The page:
As I decluttered my house, I found my mind becoming clear, and as I found space in my home, I found space in my heart and mind. When I was done I realized I felt lighter, I had no idea i was mentally carrying so much! The things I kept were things that meant a lot to me. Now as I tour my home, I look upon my stuff fondly. Everything has a purpose, even it that purpose is nothing more than to make me smile.

I still have a long way to go. Walking in my garage is almost as bad as walking into hoarder’s house.  I have way to many Christmas decorations, even after giving my son two boxes for his first apartment. I have stuff I could not get rid of. Who would guess it would be so hard to sell a swimming pool filter in a state that hits over 105 degrees all summer? When did I become that person who keeps empty boxes?

Getting rid of my stuff was easy, keeping it out, now that is the hard part. My mother tried to give me yet more Christmas decorations, but I was able to say no, even though she has some great stuff! I no longer haunt garage sales and stay clear of clearance sales. Yes it is hard to keep things from trying to come in, I better read some more articles.

Author: sarij

I'm a writer, lifelong bibliophile ,and researcher. I hold a Bachelors in Humanities & History and a Master's in Humanities. When I'm not reading or talking about Shakespeare or history, you can usually find me in the garden discussing science or politics with my cat.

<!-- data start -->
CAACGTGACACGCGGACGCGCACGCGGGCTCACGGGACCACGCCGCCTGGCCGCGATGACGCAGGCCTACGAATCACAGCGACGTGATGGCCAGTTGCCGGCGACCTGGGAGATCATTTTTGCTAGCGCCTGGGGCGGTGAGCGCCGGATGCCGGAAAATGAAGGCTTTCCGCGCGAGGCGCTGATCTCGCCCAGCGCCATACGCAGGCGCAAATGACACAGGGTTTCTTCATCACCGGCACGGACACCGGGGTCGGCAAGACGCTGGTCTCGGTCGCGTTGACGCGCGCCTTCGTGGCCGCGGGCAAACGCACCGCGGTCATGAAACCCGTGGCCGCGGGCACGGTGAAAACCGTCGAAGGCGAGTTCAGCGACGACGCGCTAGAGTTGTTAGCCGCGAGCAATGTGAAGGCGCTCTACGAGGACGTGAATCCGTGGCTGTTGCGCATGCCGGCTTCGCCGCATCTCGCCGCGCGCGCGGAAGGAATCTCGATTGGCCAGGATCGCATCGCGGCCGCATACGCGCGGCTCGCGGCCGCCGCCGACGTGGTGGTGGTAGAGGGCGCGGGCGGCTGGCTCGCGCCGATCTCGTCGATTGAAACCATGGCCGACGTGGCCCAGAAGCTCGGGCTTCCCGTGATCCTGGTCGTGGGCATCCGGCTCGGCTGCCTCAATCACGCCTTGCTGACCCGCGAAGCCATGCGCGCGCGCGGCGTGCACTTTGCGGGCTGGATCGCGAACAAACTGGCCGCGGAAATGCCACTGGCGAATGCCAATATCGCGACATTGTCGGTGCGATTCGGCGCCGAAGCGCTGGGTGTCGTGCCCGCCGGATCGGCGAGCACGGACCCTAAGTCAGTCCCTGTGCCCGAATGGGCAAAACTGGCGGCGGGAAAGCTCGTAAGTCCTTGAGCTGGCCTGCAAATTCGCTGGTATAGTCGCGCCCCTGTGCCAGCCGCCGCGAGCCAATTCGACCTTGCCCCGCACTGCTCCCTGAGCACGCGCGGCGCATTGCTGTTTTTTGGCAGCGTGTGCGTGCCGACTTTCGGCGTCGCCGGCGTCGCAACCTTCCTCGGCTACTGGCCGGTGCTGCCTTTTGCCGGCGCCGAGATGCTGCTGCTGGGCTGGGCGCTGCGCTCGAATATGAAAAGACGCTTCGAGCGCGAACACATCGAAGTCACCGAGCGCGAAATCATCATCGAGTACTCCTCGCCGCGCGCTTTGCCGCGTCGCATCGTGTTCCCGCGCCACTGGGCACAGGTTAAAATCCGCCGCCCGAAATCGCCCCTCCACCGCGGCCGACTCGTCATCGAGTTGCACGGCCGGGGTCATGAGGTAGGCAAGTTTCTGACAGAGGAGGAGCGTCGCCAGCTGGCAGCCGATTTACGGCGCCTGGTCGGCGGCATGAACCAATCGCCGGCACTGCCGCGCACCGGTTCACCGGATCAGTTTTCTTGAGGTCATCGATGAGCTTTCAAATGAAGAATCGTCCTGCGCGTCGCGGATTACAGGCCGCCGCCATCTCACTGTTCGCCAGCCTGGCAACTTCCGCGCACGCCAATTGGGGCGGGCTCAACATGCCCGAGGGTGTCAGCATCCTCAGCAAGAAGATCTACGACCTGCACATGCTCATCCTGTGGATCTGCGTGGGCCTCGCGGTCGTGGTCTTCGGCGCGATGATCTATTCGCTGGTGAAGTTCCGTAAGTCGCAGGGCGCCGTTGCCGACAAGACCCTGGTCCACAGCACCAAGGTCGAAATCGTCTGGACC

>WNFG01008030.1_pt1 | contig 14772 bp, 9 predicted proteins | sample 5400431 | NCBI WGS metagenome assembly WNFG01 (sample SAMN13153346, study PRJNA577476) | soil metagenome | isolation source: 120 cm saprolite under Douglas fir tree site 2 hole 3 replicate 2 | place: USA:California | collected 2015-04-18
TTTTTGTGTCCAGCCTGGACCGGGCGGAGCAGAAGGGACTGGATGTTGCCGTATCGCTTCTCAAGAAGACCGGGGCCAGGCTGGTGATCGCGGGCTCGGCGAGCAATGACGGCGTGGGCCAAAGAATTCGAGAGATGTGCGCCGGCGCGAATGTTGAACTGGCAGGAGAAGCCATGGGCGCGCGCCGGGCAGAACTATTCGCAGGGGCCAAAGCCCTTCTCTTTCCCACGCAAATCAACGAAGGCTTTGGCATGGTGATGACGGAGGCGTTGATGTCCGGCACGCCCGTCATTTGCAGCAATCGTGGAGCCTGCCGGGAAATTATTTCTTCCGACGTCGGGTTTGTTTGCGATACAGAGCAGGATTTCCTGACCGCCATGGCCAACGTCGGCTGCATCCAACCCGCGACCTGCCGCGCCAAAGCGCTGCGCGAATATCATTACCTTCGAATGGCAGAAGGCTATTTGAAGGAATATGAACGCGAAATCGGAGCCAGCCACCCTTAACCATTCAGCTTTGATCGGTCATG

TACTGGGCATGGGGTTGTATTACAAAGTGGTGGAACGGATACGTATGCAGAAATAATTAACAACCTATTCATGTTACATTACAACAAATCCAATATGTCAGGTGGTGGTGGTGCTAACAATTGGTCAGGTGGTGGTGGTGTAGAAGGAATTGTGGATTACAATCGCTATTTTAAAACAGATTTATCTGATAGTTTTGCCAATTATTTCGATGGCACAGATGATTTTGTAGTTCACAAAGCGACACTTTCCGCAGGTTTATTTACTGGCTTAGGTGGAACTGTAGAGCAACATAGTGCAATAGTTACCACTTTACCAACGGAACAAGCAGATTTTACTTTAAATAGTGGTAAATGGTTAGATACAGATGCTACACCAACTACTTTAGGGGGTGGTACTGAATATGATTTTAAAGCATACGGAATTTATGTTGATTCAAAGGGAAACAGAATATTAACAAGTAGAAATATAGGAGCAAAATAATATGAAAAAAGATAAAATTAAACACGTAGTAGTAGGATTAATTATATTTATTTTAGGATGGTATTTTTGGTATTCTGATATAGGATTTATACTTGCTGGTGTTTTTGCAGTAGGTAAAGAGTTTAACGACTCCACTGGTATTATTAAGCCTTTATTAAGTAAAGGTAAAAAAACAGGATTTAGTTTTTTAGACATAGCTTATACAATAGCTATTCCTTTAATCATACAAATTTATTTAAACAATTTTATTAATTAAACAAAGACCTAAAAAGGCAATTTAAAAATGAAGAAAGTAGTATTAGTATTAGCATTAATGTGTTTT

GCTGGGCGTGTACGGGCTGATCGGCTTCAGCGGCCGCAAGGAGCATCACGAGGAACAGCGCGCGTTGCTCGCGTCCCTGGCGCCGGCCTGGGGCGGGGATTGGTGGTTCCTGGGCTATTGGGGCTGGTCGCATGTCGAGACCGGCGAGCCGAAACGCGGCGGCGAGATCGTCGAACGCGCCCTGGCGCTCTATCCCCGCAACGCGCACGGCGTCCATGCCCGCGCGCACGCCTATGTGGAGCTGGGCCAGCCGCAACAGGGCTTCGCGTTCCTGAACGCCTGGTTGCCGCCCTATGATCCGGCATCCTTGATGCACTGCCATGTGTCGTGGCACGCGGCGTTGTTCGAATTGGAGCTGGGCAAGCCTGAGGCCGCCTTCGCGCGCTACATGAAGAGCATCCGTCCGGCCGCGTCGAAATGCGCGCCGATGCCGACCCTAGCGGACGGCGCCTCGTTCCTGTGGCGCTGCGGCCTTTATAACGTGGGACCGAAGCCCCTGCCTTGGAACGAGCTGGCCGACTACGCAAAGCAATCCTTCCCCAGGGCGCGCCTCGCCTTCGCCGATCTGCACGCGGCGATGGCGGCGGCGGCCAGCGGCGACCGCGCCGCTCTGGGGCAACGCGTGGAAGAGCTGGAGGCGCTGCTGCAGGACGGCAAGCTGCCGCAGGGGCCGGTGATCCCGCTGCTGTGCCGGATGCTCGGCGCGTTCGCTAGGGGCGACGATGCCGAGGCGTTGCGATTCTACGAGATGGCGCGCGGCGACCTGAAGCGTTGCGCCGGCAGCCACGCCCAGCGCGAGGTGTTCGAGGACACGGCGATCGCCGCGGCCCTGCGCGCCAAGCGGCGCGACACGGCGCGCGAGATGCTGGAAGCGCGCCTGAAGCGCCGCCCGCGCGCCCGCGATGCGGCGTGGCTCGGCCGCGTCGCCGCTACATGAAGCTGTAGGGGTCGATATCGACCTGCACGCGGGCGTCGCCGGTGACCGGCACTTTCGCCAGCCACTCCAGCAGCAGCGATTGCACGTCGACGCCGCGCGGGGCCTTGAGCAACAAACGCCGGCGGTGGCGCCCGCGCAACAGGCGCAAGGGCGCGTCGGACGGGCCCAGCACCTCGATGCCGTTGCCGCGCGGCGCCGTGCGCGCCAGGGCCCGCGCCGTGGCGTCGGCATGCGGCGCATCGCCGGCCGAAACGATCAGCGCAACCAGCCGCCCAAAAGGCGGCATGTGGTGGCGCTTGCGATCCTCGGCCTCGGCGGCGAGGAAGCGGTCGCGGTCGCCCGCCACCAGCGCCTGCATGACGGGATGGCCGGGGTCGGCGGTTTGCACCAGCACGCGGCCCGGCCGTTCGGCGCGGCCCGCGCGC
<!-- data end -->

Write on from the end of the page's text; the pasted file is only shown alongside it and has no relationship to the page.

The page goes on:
2 thoughts on “Minimalist Living; How I Was Able To Clean Out My Home”

  1. Sari, I’ve read many times that the universe places people, things, speed bumps on our paths, that we need, when we need whoever/ whatever to help us with our ‘purpose’. Or an answer to a question that is troubling our minds. Our job is to be open & aware when this happens. I’ve come to believe this. Your last 2 posts, address an area I promised myself that I would work on this year: declutter & simplify. There are many reasons…I am so glad you shared your positive experience with the process. If I may add, I also started giving away the small things I had always said, of when I die, I want so & so to have this ring it that book. Do it now, then you receive the gift of that persons smile & gratitude. You get the opportunity to explain the why behind your choice. Thank you for allowing me to share & I hope if this is too wordy, or not appropriate you can delete or edit! ♥ B


    1. Oh comments can never be to wordy! I agree that we should give gifts if possible while still alive.
      Decluttering can be so freeing, but the hardest part is being honest with ourselves. It is too easy to hold to things because we think we may need them someday. My rule is, that if I have not used something in the last two years, out is goes. Next weekend I am cleaning my office to make room for my overflowing collection of books, and yes some of them are going to!